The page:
Rachel: It seems the MPAA have a very black and white take on what deserves an R versus a PG-13. They hear certain words a number of times, see certain body parts or a quota of gore, and their decision is made. They do not always seem to take into consideration the overall theme/tone of a film, what's being implied or even who should be watching the film.
The bigger slap in the face for Bully was that its rating came at the same time The Hunger Games was released, which received a PG-13, despite its base story of kids murdering one another for sport and political oppression. Less than two years ago, the MPAA's judgment was called into question when it gave an NC-17 to Blue Valentine for certain sex scenes, which was reversed for being downright sexist. Perhaps these instances will eventually snowball into a change, if the studios fight hard enough. I'd say the federal government should be a last resort; they have bigger issues to worry about.
Courtney: Awhile back, just before Blue Valentine was released, I wrote a piece on how the MPAA’s system needed to change. The problem with the MPAA is that they want to be the moral compass when it comes to sexuality and language, but only if it is done in a realistic context. For example, Bully Project was going to get an R because it featured two swear words... two. However, many of the summer blockbusters that feature non-stop violence get a PG-13. The MPAA needs to get back to the basics and look at what each film is actually saying and who the intended audience is, instead of merely basing a film on a few choice moments.
Jess: As I don't have kinds, I haven't had to make decisions based solely on MPAA ratings, but from what I understand about this process, it seems remarkably arbitrary and doesn't take into account the basic changing attitudes of society. You can say words on TV now (once a G-only rating zone) that would cause a PG-13 movie. So I think we do have to change how they rate films. The specific ratings need to increase, and because people have such ingrained ideas of what G, PG, PG-13, and R already are, so we'd have to switch to something completely different to force people to actually learn a new system.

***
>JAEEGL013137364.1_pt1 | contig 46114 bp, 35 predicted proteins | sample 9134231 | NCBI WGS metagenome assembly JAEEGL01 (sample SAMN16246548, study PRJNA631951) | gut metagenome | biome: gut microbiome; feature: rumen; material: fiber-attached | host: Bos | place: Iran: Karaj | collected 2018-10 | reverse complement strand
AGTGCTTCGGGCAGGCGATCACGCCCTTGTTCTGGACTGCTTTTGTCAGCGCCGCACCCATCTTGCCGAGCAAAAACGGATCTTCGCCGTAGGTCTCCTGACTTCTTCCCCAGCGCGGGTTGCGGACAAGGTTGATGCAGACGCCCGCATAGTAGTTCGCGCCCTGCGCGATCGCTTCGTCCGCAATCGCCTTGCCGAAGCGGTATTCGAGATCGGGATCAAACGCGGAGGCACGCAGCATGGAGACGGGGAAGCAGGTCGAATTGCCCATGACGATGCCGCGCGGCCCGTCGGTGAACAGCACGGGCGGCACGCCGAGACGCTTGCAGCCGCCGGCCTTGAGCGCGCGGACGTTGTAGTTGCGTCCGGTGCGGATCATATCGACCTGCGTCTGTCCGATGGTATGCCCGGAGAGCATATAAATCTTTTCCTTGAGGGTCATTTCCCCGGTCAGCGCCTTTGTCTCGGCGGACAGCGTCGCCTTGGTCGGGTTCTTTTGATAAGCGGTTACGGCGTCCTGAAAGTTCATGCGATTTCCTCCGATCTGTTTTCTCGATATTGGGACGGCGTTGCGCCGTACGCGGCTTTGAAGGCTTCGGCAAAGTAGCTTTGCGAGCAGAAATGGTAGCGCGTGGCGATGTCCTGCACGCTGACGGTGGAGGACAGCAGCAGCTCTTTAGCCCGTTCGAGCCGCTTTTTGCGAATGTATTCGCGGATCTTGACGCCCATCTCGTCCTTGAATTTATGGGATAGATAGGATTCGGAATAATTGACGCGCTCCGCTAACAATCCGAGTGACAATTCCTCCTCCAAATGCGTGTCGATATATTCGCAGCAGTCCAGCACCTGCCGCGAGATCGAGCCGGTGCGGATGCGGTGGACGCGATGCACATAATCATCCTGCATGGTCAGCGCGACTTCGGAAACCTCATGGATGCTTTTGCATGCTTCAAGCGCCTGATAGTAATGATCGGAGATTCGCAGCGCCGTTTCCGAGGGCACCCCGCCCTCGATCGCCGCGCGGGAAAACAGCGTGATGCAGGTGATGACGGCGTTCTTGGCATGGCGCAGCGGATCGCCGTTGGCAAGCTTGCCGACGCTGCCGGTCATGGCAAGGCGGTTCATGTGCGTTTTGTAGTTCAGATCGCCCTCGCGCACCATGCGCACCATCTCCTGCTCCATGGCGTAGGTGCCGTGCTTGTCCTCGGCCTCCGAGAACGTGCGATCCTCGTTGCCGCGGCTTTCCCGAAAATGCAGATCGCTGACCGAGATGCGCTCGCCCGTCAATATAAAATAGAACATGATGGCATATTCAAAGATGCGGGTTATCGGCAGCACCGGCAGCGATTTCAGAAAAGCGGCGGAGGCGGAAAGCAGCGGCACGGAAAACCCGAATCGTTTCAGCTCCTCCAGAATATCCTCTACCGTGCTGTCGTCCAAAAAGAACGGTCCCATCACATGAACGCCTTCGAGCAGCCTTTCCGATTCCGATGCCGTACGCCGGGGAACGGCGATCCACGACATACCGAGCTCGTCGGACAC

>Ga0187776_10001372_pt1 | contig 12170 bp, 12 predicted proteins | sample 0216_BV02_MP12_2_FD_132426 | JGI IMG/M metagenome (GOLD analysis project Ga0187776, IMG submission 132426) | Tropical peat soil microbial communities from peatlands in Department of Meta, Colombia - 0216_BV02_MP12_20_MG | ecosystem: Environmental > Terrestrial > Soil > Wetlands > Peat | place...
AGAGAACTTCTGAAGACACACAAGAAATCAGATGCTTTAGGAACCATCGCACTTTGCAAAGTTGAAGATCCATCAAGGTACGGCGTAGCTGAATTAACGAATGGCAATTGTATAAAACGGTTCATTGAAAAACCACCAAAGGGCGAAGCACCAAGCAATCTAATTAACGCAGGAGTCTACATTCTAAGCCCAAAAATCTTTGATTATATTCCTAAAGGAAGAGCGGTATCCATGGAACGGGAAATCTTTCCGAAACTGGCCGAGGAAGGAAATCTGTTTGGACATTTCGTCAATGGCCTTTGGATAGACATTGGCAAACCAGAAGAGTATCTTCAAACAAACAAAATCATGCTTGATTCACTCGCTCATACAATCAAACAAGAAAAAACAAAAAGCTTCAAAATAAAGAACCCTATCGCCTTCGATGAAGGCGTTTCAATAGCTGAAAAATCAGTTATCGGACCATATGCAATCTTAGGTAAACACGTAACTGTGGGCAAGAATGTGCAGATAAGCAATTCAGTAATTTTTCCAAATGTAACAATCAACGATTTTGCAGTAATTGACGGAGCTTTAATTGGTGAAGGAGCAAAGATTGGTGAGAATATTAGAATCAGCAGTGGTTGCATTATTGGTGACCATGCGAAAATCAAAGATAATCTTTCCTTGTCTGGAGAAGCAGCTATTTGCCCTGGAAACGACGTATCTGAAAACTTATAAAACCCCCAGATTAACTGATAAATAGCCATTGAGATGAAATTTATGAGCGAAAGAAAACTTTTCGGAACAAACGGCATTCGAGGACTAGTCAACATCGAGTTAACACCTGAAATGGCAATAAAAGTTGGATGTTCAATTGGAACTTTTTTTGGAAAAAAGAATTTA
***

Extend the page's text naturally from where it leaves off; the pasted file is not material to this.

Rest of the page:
3. Have you had any interest in seeing any of the recent re-released older films, such as Casablanca, Star Wars: The Phantom Menace 3D, or Titanic 3D, whether in 3D or not? Why or why not?
Tom: I cannot stand 3D. Even when done relatively well in films like Hugo and Avatar, where the image isn’t hideously dark and blurry, I don’t believe 3D films replicates how the human eye sees three dimensions. It actually looks far less real than a regular 2D film. That said, I’d certainly consider seeing some classic movies in 2D were they to be re-released. Not a Star Wars prequel, mind you.
Rachel: As a general rule, I am against 3D. So I feel that releasing older films in 3D is nothing more than a pathetic attempt at a cash grab. That being said, I did see Beauty and the Beast in its 3D release, but only because it wasn't showing in 2D and I wanted to take my daughter. And I'm considering Titanic, just so I can see it on the big screen again. My convictions aren't very strong.
Courtney: As much as I enjoyed Titanic and Casablanca, I have no desire to see them on the big screen. I would have considered seeing Star Wars: A New Hope and The Empire Strikes Back had Lucas not made the prequels. The problem with this whole 3D re-launch is that they are basically repacking the same stuff that you have already paid for on VHS, Laserdisc, DVD, and Blu-Ray. It has gotten to the point where I can no longer justify spending more money on films that I have already given so much to.
Jess: I definitely enjoy seeing re-released films in theaters, 3D or not. It's just nice to see some of my favorite movies on the big screen again. Most of them I'm not that interested in seeing in 3D specifically, though I would see something like Titanic in 3D given the grand scope of the film.
Take 1 (3D films, video-on-demand, movies for adults)
Take 2 (Best Picture voting, int'l marketing, Bridesmaids)
Take 3 (Netflix, SONY's 3D glasses deal, Oscars)
Take 4 (Brett Ratner, 35mm film, Oscars)
Take 5 (SOPA, movie criticism, Best Pic voting)